Skip to main content

What does it take to address the large climate adaptation financing gap in Latin America and the Caribbean?

The region has a significant adaptation finance and investment gap ranging from $18 to $51 billion annually. Taking action now could reduce the vulnerabilities of businesses, increase the resilience of human and natural systems, and bring several additional benefits.

Plant sprouts on coins

“The world, Latin America, and the Caribbean (LAC) are experiencing dramatic changes in the frequency and intensity of extreme weather events. Global warming and its related impacts such as flooding, drought, fires, the spread of vector diseases and more, can have catastrophic consequences, affecting mostly the poor and vulnerable”.


This is the alert of a video we produced at IDB Invest to call for action on adaptation finance.



The impacts are significant, and the examples are manyAccording to the World Meteorological Organization, in the Brazilian states of Bahia and Minas Gerais landslides and flooding in 2021 caused losses estimated at US$ 3.1 billion. In Guatemala, El Salvador, and Nicaragua, hurricanes Eta and Iota in late 2020 contributed to severe food insecurity for 7.7 million people. The drought in Bolivia in late 2022 affected approximately 230 000 hectares of crops and 171 000 families. In 2023, Category 5 hurricane Otis hit Acapulco, México, and killed dozens of people, leaving devastation and a reconstruction cost estimated at US$ 3.4 billion


Preventing risks that could be exacerbated by climate change is more effective and less costly than dealing with its impacts. Every dollar spent on disaster risk management or adaptation (i.e., raising or strengthening bridges/access roads and storage facilities in a port) can avoid losses of nearly four dollars or more in damaged infrastructure, lost equipment, and loss of revenue in port operations.  These adaptation investments reduce the vulnerabilities of businesses, increase the resilience of human and natural systems, and bring other socioeconomic and environmental benefits.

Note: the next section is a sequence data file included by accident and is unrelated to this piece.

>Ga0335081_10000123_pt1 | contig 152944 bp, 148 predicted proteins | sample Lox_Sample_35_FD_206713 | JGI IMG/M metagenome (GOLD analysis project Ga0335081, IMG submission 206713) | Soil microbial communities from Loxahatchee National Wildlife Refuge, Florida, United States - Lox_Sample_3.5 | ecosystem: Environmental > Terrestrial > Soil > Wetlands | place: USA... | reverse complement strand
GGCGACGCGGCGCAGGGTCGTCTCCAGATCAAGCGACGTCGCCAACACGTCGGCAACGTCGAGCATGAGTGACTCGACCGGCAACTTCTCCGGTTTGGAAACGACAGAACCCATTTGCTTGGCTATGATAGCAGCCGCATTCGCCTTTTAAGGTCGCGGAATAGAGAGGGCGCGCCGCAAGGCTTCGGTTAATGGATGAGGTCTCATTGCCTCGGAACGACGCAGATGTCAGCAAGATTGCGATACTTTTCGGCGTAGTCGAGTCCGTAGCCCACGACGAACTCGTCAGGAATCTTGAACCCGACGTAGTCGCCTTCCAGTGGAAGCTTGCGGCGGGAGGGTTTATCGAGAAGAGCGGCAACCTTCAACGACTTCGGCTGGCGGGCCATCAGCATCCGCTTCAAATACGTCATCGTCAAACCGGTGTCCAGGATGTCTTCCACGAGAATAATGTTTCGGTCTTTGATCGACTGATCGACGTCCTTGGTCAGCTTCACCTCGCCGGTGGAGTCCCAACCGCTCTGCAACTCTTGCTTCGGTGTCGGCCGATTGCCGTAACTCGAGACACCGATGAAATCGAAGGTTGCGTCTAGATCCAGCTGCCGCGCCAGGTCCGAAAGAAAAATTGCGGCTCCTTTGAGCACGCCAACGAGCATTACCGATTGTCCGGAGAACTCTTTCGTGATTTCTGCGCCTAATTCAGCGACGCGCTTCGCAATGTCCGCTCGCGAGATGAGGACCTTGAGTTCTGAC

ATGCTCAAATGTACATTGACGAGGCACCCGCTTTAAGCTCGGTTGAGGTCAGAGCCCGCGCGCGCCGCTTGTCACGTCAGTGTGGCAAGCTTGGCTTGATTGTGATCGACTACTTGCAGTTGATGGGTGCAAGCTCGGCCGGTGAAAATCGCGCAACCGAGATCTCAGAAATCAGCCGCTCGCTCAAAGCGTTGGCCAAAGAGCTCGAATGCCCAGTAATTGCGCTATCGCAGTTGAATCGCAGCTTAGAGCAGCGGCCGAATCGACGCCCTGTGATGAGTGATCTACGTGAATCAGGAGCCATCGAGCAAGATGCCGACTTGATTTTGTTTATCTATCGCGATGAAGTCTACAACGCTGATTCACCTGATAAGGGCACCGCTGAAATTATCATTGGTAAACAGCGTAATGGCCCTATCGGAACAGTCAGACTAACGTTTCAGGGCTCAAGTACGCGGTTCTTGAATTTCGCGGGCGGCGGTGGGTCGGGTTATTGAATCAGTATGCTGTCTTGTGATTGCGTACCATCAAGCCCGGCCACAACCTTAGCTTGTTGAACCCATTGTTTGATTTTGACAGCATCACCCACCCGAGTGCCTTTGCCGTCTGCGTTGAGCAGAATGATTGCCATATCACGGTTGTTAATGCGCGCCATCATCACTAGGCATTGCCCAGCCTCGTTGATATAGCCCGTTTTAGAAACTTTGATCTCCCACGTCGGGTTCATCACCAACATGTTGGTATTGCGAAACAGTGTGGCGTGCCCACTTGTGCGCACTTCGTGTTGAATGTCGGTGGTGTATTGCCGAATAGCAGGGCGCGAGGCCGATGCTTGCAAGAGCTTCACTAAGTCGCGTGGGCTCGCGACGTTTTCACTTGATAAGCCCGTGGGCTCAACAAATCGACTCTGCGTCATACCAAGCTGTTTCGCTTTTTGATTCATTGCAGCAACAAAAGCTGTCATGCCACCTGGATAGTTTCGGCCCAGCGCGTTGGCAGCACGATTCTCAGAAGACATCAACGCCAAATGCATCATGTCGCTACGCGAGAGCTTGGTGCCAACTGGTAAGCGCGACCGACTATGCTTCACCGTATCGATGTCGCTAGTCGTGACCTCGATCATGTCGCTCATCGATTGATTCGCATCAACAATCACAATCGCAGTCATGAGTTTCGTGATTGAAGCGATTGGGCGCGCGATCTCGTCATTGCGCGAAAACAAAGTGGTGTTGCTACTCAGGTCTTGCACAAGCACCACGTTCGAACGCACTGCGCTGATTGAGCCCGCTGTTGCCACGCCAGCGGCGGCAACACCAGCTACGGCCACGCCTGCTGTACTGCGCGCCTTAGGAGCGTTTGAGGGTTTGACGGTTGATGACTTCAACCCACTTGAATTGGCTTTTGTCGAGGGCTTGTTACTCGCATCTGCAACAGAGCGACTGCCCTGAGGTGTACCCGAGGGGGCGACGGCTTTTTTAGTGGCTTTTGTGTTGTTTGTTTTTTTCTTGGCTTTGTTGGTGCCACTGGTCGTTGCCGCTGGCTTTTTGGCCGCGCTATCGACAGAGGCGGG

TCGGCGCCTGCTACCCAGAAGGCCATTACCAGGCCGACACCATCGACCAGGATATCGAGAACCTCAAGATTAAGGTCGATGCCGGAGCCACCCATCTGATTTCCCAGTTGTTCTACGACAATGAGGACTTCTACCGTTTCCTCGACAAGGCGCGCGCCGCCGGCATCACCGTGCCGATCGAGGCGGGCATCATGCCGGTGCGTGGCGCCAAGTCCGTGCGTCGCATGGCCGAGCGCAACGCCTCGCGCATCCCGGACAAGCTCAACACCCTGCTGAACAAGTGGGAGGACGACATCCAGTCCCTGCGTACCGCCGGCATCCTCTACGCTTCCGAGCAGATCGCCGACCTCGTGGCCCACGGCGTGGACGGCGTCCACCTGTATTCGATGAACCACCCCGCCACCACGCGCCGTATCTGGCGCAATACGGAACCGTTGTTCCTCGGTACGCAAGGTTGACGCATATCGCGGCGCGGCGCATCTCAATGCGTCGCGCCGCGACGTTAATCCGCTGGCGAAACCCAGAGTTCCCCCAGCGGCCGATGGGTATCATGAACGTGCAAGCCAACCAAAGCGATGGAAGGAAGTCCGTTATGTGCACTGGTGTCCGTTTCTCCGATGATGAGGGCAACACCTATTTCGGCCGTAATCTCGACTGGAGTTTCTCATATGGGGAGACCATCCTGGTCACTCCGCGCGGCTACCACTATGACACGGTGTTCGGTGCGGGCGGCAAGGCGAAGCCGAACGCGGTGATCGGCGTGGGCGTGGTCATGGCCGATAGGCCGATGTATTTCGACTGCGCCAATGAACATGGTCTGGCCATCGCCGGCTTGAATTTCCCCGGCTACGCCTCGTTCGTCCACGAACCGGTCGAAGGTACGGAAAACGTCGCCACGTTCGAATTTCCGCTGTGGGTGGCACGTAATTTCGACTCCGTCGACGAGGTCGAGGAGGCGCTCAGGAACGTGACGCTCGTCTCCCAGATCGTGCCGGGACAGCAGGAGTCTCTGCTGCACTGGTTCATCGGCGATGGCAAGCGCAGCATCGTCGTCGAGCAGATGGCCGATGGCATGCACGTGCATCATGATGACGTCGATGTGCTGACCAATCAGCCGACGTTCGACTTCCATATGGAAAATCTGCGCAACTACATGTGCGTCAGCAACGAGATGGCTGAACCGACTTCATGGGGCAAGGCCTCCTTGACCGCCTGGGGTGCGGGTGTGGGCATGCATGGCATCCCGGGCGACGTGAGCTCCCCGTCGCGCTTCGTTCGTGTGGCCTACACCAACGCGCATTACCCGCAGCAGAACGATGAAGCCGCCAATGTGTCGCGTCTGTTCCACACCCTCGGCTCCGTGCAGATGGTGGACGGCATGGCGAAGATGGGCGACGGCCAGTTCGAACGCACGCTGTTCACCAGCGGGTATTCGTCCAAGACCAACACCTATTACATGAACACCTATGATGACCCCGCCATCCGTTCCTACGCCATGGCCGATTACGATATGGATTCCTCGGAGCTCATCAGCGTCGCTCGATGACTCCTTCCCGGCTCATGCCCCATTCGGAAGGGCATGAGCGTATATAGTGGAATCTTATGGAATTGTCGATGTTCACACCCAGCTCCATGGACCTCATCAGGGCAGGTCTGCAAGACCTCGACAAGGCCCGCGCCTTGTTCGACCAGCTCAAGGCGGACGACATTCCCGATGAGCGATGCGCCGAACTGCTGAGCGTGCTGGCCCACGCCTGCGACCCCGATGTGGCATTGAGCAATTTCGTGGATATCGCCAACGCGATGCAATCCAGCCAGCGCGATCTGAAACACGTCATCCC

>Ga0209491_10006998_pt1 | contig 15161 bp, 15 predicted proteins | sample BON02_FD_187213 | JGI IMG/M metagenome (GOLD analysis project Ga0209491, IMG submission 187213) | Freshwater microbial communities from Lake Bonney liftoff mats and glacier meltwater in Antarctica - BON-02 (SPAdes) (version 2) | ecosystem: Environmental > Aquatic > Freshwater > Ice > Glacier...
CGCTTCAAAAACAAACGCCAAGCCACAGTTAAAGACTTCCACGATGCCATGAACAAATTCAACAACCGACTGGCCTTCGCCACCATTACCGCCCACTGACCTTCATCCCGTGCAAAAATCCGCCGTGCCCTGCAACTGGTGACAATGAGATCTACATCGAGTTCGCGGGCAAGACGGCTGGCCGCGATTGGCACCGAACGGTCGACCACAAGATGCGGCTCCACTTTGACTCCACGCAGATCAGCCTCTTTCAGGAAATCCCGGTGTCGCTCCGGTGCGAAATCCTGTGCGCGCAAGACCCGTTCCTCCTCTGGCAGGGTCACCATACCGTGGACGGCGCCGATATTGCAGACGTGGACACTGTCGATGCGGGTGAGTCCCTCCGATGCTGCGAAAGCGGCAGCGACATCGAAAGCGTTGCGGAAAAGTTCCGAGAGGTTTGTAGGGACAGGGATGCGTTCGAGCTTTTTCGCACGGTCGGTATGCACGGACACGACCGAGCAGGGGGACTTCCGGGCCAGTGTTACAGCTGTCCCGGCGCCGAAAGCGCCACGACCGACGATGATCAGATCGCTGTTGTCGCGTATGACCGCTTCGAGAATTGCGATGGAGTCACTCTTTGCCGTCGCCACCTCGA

There is a large adaptation finance and investment gap in Latin America and the CaribbeanUp to 18 billion per year would be needed to respond and to prevent the continued losses that the region already experiences. The UN Environment Program Adaptation Gap Report estimates that the median annual adaptation finance need in Latin America and the Caribbean would be US$ 51 billion for the 2021-2030 period. 


At the UN Climate Change Conference (COP21) in 2015, developed countries pledged to provide US$ 100 billion annually jointly for climate finance -increasing adaptation finance from current levels. This financing has been falling short, especially for adaptation, given that, at the global level; the need is 10–18 times higher than the current finance flow.


What does it take to address the large adaptation financing gap in Latin America and the Caribbean?

Infographic highlighting data on the adaptation finance gap


An analysis conducted at IDB Invest reveals that there are areas for improvement:


A commonly understood definition and framework for adaptation: Having a clear definition on what is adaptation is essential as a start (The process of adjustment, of human or natural systems, to actual or expected climate and its effects). Without a clear definition and in-depth understanding of potential risks and solutions, there is less appetite to invest. 


Assessing what counts as adaptation to measure and track progress: The IDB Group and other Multilateral Development Banks are developing methodologies for identifying and tracking Paris Agreement Alignment and Climate Change Adaptation Finance. Projects are screened for future climate change physical risks or vulnerabilities. If risks are identified, these need to be addressed. The project should be aligned with national or local policies and priorities for climate adaptation and resilience. 


Standardization, harmonization, and transparency in measurement, indicators, and reporting: While some investments could qualify as adaptation finance, the lack of standardization could mean that there is under-reporting (e.g., water conservation in the tourism sector, investments in port infrastructure foreseeing sea level rise). The IDB Group and other MDBs have been working on developing a framework and principles for defining metrics for climate resilience, allowing the tracking of climate-resilience-related outputs and outcomes at the project level. Similarly, there is ongoing work to develop adaptation financing indicators that incentivize action on adaptation beyond only considering the dollar amount invested.